Question: My car insurance lapsed for 122 days. I had to turn in my plates, but I need to get to work. What can I do? I live in Brooklyn, N.Y.
Answer: Luckily you live in an area of the country that has decent public transportation available to you because it may be what you’re stuck using to get to your job if your workplace is too far to walk to.
The state of New York penalizes uninsured motorists in order to dissuade drivers from having a lapse in the mandated state car insurance coverage. The state easily finds out about lapses since car insurance companies must notify the Department of Motor Vehicles (DMV) electronically every time a motorist obtains or stops (though cancellation or a lapse) coverage.
The penalties aren’t as harsh for car owners who have a lapse of 90 days or less. The consequence is only a civil monetary fine for each day you were uninsured.
When the lapse of car insurance lapse is over 90 days, the penalty is more severe.
As you found out, you must turn in your vehicle’s license plates to the DMV, and your registration is suspended for the same number of days as you were without car insurance coverage and had not turned in your plates – so 122 days in your case.
You may also need to check and see if your driver’s license is suspended at this time since normally the New York DMV will also suspend a person’s license if the individual’s registration suspension period is more than 90 days.
All of this could have been avoided if you had either kept your car insurance coverage up-to-date or turned in your plates when you lost your coverage.
However bad this is, it could have been worse. If you are cited for driving without insurance, the traffic ticket fine can be as much as $1,500 and your car may be impounded.
Also, if you had crashed in your uninsured vehicle, the New York DMV would have revoked your license and registration for at least one year. And on top of other penalties, the DMV requires payment of a $750 civil penalty to get your license back after such a revocation.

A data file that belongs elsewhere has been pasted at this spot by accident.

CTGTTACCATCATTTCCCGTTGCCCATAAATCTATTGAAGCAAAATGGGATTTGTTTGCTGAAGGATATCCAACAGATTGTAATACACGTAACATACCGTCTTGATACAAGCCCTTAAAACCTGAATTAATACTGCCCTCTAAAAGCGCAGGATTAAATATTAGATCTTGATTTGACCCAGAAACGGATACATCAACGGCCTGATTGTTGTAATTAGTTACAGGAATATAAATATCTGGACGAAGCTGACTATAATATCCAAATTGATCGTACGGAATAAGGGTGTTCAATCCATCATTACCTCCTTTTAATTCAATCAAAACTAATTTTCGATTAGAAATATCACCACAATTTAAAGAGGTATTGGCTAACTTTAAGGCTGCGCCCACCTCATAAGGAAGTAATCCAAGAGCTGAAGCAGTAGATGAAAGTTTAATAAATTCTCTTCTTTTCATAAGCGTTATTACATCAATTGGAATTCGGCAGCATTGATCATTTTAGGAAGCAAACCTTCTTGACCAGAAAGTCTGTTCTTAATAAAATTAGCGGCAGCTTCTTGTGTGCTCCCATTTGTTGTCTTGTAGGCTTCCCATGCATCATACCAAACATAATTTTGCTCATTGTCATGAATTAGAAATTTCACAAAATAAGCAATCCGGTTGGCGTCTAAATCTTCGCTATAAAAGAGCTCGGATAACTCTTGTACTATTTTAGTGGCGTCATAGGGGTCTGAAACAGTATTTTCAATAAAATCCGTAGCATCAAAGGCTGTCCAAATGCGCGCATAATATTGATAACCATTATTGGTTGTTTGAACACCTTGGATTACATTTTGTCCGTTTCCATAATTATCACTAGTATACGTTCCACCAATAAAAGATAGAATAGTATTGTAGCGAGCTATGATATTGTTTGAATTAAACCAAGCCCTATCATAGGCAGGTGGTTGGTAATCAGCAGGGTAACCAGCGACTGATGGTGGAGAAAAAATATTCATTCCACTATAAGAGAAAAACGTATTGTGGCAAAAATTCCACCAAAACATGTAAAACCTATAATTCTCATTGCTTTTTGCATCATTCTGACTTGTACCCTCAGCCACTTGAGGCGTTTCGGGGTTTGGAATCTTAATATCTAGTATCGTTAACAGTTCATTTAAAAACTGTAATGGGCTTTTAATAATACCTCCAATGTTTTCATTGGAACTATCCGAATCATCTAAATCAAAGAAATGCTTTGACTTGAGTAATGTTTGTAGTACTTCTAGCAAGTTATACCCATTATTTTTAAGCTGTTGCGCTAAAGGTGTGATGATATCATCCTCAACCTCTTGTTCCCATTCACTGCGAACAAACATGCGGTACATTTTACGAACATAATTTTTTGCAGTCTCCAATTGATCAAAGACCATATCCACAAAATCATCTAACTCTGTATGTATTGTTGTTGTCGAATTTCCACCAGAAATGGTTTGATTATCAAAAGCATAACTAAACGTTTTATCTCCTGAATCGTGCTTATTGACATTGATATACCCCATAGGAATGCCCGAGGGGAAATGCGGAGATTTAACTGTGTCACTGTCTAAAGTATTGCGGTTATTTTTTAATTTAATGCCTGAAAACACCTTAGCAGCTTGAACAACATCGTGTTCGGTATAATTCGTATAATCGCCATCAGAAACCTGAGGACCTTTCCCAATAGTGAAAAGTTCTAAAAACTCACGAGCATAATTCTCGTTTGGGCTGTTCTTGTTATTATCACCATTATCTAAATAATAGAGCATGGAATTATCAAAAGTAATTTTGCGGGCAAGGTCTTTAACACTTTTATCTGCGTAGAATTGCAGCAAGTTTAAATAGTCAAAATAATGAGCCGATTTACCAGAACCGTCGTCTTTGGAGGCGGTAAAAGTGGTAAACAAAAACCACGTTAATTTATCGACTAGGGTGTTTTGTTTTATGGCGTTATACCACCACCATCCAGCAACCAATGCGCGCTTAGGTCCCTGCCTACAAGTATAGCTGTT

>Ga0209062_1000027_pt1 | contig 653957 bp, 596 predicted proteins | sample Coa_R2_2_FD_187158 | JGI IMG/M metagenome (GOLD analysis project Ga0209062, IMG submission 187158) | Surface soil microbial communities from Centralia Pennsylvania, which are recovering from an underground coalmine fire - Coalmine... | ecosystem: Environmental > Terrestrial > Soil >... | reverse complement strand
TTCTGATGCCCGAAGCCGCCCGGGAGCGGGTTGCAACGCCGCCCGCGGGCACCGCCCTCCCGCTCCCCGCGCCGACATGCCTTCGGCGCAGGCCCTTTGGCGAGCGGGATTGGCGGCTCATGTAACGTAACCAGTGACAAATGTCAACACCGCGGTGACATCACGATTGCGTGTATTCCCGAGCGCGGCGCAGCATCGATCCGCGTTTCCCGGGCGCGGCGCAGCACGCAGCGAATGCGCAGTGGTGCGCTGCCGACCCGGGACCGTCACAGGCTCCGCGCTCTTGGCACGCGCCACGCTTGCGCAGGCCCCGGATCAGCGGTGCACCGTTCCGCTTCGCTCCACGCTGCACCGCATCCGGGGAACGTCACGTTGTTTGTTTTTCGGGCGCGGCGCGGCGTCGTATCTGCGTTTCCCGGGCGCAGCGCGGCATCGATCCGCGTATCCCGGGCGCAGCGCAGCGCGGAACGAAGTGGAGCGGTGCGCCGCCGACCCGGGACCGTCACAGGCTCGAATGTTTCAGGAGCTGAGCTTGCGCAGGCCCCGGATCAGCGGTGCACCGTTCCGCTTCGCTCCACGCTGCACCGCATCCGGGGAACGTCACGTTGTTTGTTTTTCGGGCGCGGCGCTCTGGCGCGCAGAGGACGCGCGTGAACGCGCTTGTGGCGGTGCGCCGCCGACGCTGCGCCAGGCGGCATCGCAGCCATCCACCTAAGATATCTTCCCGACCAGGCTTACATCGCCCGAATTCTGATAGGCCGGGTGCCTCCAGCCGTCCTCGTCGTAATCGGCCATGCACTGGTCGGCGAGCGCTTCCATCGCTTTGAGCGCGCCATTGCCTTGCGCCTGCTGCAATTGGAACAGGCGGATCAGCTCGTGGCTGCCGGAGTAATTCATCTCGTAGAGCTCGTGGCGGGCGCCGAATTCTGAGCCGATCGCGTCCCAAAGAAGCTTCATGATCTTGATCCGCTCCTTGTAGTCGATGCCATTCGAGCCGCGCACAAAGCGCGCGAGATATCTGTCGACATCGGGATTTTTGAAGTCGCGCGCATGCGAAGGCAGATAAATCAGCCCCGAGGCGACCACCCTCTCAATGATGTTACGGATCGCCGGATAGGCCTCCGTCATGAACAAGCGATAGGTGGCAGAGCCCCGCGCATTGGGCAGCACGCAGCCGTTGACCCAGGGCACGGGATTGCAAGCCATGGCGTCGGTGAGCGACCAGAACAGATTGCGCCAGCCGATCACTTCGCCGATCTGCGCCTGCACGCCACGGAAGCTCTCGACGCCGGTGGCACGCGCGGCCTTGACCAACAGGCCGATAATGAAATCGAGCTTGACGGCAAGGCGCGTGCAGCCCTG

How to get around
If your license isn’t suspended, then you may be able to borrow a car from friends or family members during your registration suspension. However, before borrowing a car, make certain you would be covered under the owner’s insurance policy if you were in an accident.
Don’t think about trying to let a friend “buy” your car so that person could register the vehicle and let you drive it as a way around your suspension. This is not allowed.
The New York DMV won’t issue a new registration for a vehicle if it believes the purpose is to avoid a suspension. This includes not allowing new registration if an applicant:
- Has the same last name as a registrant whose registration is suspended, or
- Resides at the same address as a registrant whose registration is suspended.
Even others trying to register your car would have to make a sworn statement certifying he or she is not registering the car to avoid the penalties from the current registration suspension.
If your license is suspended, or you’re unable to borrow anyone else’s car, then this leaves you with options of using mass transit, using taxicabs or getting a ride to and from work a with a co-worker or other driver.
Not being able to drive your car may seem harsh, but driving without insurance and possibly hitting someone and having no way to pay for the damages you caused is unacceptable.
When your suspension is over, be sure to shop around to find the cheapest car insurance rates. Your rates will be higher at first, due to your lapse in coverage, but should come down in time if from now on you keep continuous coverage on your car and prove to be a safe driver.